On June 26, 2012, the Ontario Court of Appeal released its
anticipated decisions in three overtime class actions –
Fulawka v. Bank of Nova Scotia (Fulawka), Fresco v. Canadian
Imperial Bank of Commerce (Fresco) and McCracken v. Canadian
National Railway Company (McCracken).
The Court permitted the "off-the-clock" overtime class
actions to continue against the defendant banks in Fresco and
Fulawka. However, it refused to grant certification in McCracken,
which involved a claim regarding the misclassification of employees
as exempt from overtime requirements.
In Fresco and Fulawka, the Court was tasked with reconciling the
divergent decisions of lower courts in seemingly similar cases
involving claims for unpaid overtime by front-line bank employees.
In deciding that both claims should be certified as class actions,
the Court substantially adopted the certification analysis of the
motion court in Fulawka, which had granted certification, and
rejected the lower court decisions in Fresco, which had come to the
opposite conclusion. Specifically, the Court held that in both
cases there were common issues relating to whether the
defendants' policies and practices could prevent class members
from receiving overtime pay, the determination of which would
advance the claims of all class members.
According to the Court, the differences in individual class
member's positions and experiences relied on by the lower
courts in Fresco to deny certification, as well as its focus on
whether the overtime policy in question was consistent with
statutory requirements, were not barriers to defining common issues
relating to the application and impact of the policies and
practices on class members. The Court ultimately held that these
alleged "systemic defects" could and should be considered
on a class-wide basis in both cases, even though both liability and
damage assessments would largely remain to be determined on an
In contrast, in McCracken, the Court found that there was no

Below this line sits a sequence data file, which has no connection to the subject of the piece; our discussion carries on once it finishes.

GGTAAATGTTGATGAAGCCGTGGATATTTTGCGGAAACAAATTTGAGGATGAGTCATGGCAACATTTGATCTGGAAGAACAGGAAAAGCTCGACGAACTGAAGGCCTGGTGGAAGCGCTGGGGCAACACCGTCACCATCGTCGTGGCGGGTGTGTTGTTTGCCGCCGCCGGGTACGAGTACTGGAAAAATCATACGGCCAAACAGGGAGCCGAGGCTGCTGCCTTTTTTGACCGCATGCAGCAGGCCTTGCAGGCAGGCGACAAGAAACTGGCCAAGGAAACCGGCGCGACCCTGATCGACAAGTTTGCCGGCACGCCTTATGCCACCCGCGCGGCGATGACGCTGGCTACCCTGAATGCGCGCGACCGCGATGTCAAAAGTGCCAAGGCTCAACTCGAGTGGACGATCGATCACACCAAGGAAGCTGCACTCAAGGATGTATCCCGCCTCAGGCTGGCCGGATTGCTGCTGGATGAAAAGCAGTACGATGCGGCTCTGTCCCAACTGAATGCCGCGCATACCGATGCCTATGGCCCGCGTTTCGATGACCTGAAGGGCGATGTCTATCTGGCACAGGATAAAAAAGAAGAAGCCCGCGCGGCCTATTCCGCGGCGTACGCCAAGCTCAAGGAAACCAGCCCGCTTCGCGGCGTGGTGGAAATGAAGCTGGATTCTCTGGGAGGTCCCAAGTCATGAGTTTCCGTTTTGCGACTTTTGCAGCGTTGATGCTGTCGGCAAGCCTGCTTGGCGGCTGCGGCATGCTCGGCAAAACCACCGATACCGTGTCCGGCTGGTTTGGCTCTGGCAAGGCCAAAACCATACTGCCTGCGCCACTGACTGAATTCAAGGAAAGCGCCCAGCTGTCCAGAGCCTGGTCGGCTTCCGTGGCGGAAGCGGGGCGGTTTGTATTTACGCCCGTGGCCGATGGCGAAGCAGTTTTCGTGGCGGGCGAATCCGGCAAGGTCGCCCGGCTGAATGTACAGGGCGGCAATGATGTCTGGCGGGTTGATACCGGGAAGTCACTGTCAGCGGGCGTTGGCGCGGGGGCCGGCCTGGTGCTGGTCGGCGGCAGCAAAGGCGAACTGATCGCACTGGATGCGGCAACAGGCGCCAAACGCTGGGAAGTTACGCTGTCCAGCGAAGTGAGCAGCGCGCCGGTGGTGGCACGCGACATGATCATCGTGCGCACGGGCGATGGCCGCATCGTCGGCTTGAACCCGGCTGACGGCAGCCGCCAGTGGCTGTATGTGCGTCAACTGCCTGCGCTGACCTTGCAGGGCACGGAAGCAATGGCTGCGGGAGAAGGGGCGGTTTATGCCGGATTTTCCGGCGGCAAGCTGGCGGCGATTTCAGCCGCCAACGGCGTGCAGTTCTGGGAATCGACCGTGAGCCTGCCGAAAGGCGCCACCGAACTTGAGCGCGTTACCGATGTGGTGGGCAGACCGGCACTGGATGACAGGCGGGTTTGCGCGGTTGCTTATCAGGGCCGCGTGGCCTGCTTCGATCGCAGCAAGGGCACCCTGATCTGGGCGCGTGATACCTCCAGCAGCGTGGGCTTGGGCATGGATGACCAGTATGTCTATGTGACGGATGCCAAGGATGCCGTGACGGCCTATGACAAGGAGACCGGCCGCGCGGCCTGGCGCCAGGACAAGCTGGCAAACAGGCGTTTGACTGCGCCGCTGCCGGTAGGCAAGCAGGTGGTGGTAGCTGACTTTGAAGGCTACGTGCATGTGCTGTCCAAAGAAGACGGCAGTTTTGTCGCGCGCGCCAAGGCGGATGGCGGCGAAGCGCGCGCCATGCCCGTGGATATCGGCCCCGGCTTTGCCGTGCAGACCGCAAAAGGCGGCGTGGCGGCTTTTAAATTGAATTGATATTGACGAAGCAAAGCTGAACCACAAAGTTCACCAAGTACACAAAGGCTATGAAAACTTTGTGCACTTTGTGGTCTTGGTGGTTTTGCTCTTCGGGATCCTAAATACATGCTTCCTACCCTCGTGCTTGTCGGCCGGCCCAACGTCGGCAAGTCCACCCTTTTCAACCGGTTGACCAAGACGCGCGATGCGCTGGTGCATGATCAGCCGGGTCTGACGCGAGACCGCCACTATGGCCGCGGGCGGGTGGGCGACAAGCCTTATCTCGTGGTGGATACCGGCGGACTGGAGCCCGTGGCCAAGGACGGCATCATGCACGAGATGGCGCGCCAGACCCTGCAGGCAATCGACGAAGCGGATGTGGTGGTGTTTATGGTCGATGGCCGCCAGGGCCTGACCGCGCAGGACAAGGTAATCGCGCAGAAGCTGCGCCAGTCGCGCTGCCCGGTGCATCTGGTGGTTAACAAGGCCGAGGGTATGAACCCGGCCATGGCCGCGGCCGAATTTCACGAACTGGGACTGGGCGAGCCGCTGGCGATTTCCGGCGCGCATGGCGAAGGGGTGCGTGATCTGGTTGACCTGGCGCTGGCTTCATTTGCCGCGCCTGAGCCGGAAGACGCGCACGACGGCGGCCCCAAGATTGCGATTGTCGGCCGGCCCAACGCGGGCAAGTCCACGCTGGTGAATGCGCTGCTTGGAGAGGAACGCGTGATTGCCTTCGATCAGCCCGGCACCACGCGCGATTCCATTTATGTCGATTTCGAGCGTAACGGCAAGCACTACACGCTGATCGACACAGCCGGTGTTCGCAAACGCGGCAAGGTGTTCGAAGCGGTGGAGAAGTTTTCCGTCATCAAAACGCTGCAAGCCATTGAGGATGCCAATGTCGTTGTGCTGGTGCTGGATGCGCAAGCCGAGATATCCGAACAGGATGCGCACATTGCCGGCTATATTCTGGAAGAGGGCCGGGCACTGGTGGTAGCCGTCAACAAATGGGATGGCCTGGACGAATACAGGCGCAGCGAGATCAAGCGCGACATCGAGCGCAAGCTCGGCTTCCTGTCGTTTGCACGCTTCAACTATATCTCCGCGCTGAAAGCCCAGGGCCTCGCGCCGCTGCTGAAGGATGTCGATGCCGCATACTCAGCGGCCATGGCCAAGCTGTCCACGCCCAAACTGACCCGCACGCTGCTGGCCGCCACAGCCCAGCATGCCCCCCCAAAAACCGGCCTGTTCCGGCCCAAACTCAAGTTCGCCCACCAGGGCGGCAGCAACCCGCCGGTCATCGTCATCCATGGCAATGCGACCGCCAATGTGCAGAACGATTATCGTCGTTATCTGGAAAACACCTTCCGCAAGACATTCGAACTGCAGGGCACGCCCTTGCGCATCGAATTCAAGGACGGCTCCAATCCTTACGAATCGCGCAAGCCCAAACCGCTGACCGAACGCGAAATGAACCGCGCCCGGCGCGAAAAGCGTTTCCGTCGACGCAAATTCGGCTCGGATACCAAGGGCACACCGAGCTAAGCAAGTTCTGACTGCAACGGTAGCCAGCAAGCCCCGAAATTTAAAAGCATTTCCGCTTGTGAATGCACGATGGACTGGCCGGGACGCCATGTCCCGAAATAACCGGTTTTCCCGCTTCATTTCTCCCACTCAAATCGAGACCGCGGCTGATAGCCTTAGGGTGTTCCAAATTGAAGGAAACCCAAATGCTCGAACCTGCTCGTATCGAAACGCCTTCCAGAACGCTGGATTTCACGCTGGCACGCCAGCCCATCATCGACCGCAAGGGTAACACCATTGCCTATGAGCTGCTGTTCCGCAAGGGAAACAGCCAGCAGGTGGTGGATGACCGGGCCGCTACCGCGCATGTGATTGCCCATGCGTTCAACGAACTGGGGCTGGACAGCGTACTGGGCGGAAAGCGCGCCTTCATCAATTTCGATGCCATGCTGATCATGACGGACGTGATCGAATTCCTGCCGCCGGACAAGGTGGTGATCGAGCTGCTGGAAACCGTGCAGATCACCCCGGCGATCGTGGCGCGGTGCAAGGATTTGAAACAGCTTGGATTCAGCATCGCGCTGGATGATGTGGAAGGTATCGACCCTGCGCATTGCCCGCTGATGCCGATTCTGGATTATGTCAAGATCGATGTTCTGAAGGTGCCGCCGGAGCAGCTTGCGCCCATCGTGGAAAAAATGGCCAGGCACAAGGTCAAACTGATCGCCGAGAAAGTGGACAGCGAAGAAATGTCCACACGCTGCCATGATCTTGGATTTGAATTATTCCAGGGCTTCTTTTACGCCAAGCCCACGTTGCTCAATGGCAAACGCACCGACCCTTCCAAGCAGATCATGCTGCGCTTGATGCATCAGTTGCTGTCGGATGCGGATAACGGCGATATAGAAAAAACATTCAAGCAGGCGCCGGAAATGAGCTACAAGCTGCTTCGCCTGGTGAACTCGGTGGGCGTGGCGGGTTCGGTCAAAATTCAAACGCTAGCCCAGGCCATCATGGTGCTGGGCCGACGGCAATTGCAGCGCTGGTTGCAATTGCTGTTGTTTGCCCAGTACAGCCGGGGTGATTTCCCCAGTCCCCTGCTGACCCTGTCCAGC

basis to support a finding that the determination of whether or not
an individual was a manager and therefore exempt from overtime
requirements could be determined on a common basis. Given that the
proposed class members had different job responsibilities and
functions, worked in different areas and had different reporting
structures, any determination with respect to eligibility for
overtime would have to be made on an individual basis. The Court
also held that the common issue formulated by the lower court with
respect to the determination of the minimum requirements of being a
managerial employee would not advance the claims of the proposed
class members in any significant way. As the plaintiff could not
demonstrate that any significant part of the proposed class'
claims could be determined on a common basis, certification was
While these cases may be subject to leave to appeal applications
to the Supreme Court of Canada, employers should be aware that the
Ontario Court of Appeal has now given the green light to
off-the-clock overtime class actions, even where significant
individual issues regarding liability and damages will need to be
determined after the common issues trial. In contrast, and contrary
to first impressions, misclassification overtime claims may be more
difficult for employees to pursue by way of class action.
The content of this article is intended to provide a general
guide to the subject matter. Specialist advice should be sought
about your specific circumstances.
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